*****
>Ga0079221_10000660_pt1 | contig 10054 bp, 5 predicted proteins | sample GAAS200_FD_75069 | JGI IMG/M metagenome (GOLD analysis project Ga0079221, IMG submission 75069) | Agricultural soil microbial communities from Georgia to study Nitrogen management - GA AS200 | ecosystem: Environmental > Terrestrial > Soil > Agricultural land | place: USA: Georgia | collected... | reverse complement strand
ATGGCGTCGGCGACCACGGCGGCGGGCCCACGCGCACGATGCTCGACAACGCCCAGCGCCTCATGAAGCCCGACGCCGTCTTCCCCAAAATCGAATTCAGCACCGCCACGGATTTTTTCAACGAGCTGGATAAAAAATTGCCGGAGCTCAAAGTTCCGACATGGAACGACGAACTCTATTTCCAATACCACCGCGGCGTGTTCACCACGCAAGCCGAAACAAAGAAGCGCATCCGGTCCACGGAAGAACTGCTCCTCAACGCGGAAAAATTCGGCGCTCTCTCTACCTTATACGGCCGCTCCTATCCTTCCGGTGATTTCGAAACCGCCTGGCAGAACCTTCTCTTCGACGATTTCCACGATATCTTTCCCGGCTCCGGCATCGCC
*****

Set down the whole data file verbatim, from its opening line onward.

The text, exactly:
>Ga0079221_10000660_pt1 | contig 10054 bp, 5 predicted proteins | sample GAAS200_FD_75069 | JGI IMG/M metagenome (GOLD analysis project Ga0079221, IMG submission 75069) | Agricultural soil microbial communities from Georgia to study Nitrogen management - GA AS200 | ecosystem: Environmental > Terrestrial > Soil > Agricultural land | place: USA: Georgia | collected... | reverse complement strand
ATGGCGTCGGCGACCACGGCGGCGGGCCCACGCGCACGATGCTCGACAACGCCCAGCGCCTCATGAAGCCCGACGCCGTCTTCCCCAAAATCGAATTCAGCACCGCCACGGATTTTTTCAACGAGCTGGATAAAAAATTGCCGGAGCTCAAAGTTCCGACATGGAACGACGAACTCTATTTCCAATACCACCGCGGCGTGTTCACCACGCAAGCCGAAACAAAGAAGCGCATCCGGTCCACGGAAGAACTGCTCCTCAACGCGGAAAAATTCGGCGCTCTCTCTACCTTATACGGCCGCTCCTATCCTTCCGGTGATTTCGAAACCGCCTGGCAGAACCTTCTCTTCGACGATTTCCACGATATCTTTCCCGGCTCCGGCATCGCC